This comic is about disputed territories and low Earth orbits.
In the early days of manned spaceflight and also the Space Shuttle the communication to the mission control center in Houston required many ground stations all around the Earth. Each station could provide a link for only a few minutes and there were still gaps between them. After 1989/90, when the geostationary TDRS system was fully operational, these ground stations became obsolete.
In this comic Cueball, the main controller at mission control, is planning the next check-in with the Space Shuttle (also called orbiter), which is set to occur at 32.0N 35.5E, approx 20 miles north-east of Jerusalem, over the hotly contested Israeli-Palestinian territories. Frank and the other off-screen character start to dispute the ownership of this geographical location, and rather than getting involved in an argument, the Cueball decides to change the check-in to 35.2N 96.6W, approximately 50 miles East of Oklahoma City, Oklahoma, which he considers to be a neutral and non-disputed location. Unfortunately, Frank is a dick, and he then starts to make the claim that part of Oklahoma in fact should belong to Texas.
In the title text Randall incorrectly states that the orbiter would require a different orbit to reach both Palestine and Oklahoma, which cannot be achieved from a launch at Cape Caneveral. Thus, Randall proposes that the comic exists in an alternate history in which the Space Shuttles launch from Vandenberg. This is a reference to the plans to launch shuttles from there before the Challenger accident occurred. After Challenger was lost, the Vandenberg missions were scrapped and Cape Canaveral became the sole launch site for the Space Shuttle. Another possibility in this alternate history is that the rules forbidding orbital launches from Cape Canaveral to a northern direction don't exist, because nobody likes the Outer Banks (which would be in the flight path) and thus don't care about space debris falling on them.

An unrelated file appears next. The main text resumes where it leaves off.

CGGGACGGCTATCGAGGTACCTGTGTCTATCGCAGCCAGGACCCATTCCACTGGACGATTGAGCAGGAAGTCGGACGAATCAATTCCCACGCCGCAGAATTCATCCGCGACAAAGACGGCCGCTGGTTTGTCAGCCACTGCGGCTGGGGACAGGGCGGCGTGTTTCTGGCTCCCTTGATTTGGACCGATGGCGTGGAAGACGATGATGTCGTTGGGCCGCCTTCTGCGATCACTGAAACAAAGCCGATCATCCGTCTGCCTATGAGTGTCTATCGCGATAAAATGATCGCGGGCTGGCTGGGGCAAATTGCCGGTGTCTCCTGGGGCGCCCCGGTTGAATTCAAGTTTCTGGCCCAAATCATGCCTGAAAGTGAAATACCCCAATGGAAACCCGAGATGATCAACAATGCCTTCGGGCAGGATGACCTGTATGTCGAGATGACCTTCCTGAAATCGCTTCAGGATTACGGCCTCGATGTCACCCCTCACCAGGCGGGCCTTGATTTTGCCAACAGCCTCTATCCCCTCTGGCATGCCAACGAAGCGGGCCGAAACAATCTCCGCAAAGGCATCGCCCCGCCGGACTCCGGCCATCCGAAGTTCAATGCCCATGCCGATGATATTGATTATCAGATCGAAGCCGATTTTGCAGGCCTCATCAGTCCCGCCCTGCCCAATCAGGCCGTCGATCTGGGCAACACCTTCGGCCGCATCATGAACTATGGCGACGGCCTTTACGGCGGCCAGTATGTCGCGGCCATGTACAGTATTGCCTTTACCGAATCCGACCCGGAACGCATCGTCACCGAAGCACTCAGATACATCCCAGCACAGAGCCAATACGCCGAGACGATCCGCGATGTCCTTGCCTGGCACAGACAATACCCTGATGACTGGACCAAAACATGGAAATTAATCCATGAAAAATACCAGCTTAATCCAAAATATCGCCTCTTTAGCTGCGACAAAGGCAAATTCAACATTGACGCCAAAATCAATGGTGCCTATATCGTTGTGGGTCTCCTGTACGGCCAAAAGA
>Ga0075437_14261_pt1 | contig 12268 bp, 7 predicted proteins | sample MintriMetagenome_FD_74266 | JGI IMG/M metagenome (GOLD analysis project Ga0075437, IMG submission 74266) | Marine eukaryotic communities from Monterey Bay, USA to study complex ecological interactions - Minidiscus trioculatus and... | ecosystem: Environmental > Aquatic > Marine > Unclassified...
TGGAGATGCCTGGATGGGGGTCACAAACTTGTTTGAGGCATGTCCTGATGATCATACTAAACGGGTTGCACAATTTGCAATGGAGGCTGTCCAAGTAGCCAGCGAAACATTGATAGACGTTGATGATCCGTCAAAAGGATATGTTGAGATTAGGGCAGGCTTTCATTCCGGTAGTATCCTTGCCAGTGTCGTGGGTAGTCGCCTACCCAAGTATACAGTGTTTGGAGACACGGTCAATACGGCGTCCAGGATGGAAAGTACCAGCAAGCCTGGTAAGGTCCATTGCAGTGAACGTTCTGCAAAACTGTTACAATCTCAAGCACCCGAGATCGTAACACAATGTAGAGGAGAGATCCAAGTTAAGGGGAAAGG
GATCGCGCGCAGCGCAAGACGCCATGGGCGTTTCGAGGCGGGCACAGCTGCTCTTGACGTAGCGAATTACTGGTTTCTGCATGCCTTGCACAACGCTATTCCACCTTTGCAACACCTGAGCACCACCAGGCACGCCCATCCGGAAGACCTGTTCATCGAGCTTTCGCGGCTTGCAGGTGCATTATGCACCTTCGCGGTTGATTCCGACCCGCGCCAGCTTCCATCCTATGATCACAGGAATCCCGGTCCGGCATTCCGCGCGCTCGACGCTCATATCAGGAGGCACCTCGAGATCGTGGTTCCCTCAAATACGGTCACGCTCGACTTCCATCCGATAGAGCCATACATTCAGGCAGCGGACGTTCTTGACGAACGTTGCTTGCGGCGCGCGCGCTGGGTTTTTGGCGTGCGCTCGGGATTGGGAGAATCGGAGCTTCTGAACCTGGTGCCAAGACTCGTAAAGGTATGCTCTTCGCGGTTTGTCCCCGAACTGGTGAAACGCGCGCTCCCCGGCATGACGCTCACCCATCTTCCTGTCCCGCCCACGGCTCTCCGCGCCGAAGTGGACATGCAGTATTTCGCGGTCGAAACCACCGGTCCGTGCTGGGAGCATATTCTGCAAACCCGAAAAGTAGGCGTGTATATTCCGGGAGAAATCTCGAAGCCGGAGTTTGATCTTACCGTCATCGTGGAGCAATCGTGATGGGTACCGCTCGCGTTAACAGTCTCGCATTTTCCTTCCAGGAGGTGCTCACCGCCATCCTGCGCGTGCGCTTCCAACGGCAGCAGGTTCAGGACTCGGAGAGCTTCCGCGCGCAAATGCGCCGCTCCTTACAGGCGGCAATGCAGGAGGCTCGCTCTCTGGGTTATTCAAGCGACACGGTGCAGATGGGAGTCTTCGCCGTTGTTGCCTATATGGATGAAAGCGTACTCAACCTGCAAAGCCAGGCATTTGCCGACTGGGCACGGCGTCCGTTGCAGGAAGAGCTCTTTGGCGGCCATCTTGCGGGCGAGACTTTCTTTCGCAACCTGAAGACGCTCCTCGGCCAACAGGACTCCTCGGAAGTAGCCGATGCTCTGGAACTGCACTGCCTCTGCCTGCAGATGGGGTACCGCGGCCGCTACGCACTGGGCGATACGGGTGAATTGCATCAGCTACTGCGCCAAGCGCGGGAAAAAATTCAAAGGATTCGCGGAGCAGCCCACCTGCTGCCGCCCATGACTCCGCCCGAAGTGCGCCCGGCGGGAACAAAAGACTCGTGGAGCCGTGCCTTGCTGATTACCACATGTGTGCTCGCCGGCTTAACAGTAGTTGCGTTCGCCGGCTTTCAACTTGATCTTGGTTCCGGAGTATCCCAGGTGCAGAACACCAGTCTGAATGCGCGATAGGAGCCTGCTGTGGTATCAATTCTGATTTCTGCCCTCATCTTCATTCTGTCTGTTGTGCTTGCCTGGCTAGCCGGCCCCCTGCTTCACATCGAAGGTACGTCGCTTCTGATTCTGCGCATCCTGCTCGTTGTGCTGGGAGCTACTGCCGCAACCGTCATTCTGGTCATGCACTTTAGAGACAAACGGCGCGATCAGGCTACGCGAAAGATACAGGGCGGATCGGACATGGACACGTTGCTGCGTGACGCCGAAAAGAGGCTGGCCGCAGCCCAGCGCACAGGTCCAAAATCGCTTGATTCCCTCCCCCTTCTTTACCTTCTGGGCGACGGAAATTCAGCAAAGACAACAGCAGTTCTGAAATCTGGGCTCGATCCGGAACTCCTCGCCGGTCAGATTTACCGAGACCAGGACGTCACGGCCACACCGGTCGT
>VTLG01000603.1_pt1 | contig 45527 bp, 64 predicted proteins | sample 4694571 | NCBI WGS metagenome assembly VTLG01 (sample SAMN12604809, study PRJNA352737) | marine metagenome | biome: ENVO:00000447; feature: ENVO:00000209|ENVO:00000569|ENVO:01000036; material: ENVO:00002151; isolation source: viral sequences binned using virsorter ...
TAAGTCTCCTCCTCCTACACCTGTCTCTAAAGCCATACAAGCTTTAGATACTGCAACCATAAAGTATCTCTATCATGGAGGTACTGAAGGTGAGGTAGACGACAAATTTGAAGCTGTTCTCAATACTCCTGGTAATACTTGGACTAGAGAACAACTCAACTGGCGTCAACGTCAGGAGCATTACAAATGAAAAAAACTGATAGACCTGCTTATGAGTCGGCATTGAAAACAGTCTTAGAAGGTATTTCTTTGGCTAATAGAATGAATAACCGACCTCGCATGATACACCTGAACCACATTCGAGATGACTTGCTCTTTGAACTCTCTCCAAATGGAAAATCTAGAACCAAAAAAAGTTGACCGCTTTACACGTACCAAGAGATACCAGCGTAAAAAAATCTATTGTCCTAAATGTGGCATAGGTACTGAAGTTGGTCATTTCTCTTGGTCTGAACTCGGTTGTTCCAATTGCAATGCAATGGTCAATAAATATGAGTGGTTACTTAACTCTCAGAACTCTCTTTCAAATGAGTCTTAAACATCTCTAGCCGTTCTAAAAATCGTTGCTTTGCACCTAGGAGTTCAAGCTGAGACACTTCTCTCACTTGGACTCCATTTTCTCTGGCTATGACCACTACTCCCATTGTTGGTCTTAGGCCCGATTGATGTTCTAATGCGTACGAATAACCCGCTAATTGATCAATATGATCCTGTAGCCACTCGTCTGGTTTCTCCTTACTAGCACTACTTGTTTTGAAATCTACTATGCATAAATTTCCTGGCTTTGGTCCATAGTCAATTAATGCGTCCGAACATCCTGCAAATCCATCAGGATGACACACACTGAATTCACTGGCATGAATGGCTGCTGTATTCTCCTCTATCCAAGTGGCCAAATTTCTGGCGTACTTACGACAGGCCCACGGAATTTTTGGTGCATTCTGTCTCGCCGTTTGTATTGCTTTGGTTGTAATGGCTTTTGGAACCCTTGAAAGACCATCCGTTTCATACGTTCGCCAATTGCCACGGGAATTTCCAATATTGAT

Randalls incorrectness was discussed in many forums and probably based on the wrong assumption that the inclination cannot be higher than the longitude of the launch side (28° at Cape Canaveral). But this is only the optimal inclination, actually all shuttle launches to the Mir station and the International Space Station did reach an inclination of 51.6°, with the cost of some payload mass. And following the ISS at Heavens above when it moves over Israel to the south it will pass over Texas approximately an hour later. Nevertheless this orbit is not possible at the first orbit after a launch in Cape Canaveral.
- Cueball: Okay, people. The orbiter is passing south of Iceland. The next scheduled check-in will be at 32.0N 35.5E, over the Palestinian territories.
- Off-screen character: You mean over Palestine?
- Frank (off-screen): You mean over Israel?
- [Frameless beat panel.]
- Cueball: I've rescheduled the check-in for 35.2N 96.6W, over Oklahoma.
- Frank (off-screen): You mean occupied North Texas?
- Cueball: Dammit, Frank.
- There is also a typo in the title text: Vandenburg should be Vandenberg.
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